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Men stick hose in a snow hole.
Photo Credit: Andy Martinez
Keith Frazer, assistant explosive handler, John Rand, consultant engineer for CRREL and Jason Dietz, general assistant, from left, use a hotwater drill system to make a hole in the snow above Old Pole so explosives can be lowered down. The area above the first South Pole Station had become unstable.

Blast to the past

Demolition of 'Old Pole' under the ice removes safety hazard

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“Good. Let’s get the hell out of here.”

— Adm. George Dufek to his men as they started to succumb to frostbite soon after arriving at the South Pole and planting the American flag on Oct. 31, 1956.

And then there was one.

The United States has built three research stations at the South Pole since Adm. George Dufek’s hasty retreat nearly 55 years ago. Now only the latest generation — a gleaming facility built on stilts — remains.

Last year, the U.S. Antarctic Program External U.S. government site disassembled the iconic Dome Station after it had far outlived its shelf life. [See previous article: Deconstruction of the Dome.] This austral summer, the original station, built in little more than a month by a handful of U.S. Navy Seabees for the International Geophysical Year (IGY) External Non-U.S. government site of 1957-58, was demolished for safety reasons.

“It took a lot of effort and a lot of people. But we got it done in a timely fashion,” said Andres Martinez, South Pole Technical Support manager, from the comfortable confines of his office in what most Polies still refer to as the new station several years after its official dedication in January 2008.

An explosion of snow.
Photo Credit: Robert Schwarz
One of the three explosions that demolished Old Pole under the ice.
Crater in snow with buildings in the background.
Photo Credit: Andy Martinez
A crater made by one of the blasts.
People on roof of building with big dish.
Photo Credit: Andy Martinez
People watch the demolition from a safe distance at the Dark Sector Lab.
[See previous article: A new era.]

Martinez led the effort to finish a job that Mother Nature had begun not long after members of the Seabee construction battalion departed in January 1957, as drifting snow and ice quickly buried the buildings. The station was intended to last only a couple of years, but the scientific campaign was so successful that the United States and many of the other nations involved in the IGY continued to use many of their research bases.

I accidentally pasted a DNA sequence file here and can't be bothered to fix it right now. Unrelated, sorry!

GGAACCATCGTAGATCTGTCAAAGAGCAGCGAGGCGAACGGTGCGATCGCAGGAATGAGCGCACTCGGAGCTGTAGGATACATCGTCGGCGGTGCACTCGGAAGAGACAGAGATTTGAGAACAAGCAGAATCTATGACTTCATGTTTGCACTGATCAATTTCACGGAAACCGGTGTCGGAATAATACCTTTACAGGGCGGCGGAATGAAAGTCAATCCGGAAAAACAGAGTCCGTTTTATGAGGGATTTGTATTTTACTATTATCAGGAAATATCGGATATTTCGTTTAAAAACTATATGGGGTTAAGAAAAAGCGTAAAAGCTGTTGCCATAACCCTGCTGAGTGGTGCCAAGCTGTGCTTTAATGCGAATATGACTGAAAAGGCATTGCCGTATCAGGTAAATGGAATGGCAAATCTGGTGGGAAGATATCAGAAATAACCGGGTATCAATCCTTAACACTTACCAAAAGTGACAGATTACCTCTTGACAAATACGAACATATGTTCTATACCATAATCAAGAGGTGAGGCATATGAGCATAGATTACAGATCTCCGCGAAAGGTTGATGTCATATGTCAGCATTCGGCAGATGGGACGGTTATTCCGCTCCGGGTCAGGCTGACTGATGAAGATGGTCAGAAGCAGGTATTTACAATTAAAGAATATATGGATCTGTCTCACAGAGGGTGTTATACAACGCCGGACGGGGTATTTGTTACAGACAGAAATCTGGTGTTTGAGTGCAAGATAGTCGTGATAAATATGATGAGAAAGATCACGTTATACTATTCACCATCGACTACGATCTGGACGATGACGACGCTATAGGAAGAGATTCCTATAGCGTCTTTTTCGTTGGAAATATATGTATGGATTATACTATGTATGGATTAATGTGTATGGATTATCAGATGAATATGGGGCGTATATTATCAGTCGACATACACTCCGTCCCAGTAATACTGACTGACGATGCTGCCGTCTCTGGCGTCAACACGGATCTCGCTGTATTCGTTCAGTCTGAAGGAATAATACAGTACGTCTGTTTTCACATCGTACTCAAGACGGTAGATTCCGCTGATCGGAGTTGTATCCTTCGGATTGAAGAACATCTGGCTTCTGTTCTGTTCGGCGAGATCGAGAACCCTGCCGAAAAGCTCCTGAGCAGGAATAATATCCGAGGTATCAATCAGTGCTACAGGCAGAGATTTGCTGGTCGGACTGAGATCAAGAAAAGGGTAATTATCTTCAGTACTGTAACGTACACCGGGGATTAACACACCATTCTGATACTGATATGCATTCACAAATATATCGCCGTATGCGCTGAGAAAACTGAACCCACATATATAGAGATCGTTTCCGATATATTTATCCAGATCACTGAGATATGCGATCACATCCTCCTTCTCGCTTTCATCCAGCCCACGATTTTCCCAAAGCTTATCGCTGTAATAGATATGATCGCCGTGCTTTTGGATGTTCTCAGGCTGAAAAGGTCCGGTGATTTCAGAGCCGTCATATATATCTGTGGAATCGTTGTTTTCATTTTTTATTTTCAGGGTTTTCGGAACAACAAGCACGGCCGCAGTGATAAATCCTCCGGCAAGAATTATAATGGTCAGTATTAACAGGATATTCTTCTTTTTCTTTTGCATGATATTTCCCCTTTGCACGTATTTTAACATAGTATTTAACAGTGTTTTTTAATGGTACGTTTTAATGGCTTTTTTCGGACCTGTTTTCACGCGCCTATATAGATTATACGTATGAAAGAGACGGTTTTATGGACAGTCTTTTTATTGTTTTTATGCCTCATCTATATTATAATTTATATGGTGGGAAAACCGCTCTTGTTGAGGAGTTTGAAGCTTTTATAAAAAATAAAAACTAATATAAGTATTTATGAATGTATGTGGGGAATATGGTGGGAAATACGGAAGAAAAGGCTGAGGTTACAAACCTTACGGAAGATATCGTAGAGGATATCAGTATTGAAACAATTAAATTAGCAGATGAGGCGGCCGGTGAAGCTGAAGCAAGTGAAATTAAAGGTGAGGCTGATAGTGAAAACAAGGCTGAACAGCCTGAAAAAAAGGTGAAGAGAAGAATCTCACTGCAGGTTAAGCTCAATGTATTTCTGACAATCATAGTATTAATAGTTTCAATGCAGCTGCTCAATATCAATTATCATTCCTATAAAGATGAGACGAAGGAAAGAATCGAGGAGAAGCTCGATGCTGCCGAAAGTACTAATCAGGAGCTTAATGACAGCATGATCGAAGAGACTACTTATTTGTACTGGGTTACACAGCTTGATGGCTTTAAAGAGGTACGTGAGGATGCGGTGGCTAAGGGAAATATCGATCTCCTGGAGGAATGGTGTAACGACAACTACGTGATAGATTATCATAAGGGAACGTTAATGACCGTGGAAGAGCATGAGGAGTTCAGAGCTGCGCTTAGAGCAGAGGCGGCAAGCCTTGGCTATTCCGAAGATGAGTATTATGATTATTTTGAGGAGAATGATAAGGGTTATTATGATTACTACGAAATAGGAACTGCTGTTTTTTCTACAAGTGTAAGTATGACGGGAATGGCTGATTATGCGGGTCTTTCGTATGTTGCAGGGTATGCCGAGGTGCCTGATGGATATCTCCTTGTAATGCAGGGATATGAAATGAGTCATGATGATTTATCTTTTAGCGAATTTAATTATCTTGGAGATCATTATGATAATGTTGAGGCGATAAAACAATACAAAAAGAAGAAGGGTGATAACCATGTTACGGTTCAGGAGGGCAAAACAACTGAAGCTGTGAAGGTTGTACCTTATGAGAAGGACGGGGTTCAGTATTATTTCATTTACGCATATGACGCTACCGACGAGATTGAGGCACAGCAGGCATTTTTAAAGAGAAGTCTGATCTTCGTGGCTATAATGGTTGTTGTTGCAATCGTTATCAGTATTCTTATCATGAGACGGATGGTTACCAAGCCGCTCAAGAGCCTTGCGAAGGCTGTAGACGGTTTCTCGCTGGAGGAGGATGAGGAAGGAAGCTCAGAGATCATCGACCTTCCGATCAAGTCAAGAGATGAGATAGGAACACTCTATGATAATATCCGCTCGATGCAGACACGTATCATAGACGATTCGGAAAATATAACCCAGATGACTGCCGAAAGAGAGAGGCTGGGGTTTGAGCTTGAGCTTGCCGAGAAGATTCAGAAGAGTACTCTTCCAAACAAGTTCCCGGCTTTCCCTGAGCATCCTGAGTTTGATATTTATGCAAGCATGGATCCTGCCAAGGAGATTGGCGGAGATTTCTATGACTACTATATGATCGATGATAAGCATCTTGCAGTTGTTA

In the case of the first South Pole Station External U.S. government site, it would be occupied for nearly 20 years. Over the course of those two decades, the station required constant vigilance to brace it against the ever-crushing weight of the ice above. For example, the original system of tunnels that connected the buildings were covered by chicken wire and burlap. Those would later be rebuilt using heavy timbers, then steel beams and planking.

Dick Wolak, the civilian South Pole Station manager for the transition from Old Pole to the new Dome Station in 1974-75, summed up the state of the IGY base in an article he wrote for the Fall-Winter 2002 edition of The Polar Times, a publication of the American Polar SocietyExternal Non-U.S. government site:

“The old station, no longer the object of structural or mechanical improvements, gamely carried on. It showed its years in the distortion of buildings, metal arches, and shoring timbers. Its generators were a constant problem, and often irregular in their output. The patchwork of devices used to heat buildings and provide water was notably inefficient in its use of costly diesel fuel.”

During that season, everyone eventually moved from Old Pole into the buildings under the geodesic dome, an unheated structure that offered protection from the wind and blowing snow.

Wolak was the last one to leave Old Pole, literally turning off the lights as he moved his personal belongings to the Dome Station about a mile away.

“But that didn’t happen for several days,” he wrote, “as we were moving massive quantities of equipment and supplies from Old Pole, and the heat and power were great benefits. The lights finally did go out on Feb. 3.”

Today, the entire facility is entombed under about 30 feet or more of snow, having moved away from the geographic pole with the slow drift of the ice sheet.

But the surface above is unstable. In the last couple of years, several heavy machines have fallen through the snow. One Caterpillar Challenger broke through several stories into one of the IGY station buildings last season. The driver was unhurt.

The National Science Foundation External U.S. government site, which manages the U.S. Antarctic Program, decided enough was enough. The decision was made to implode most of the major buildings, prefabricated T-5 structures. 1 2   Next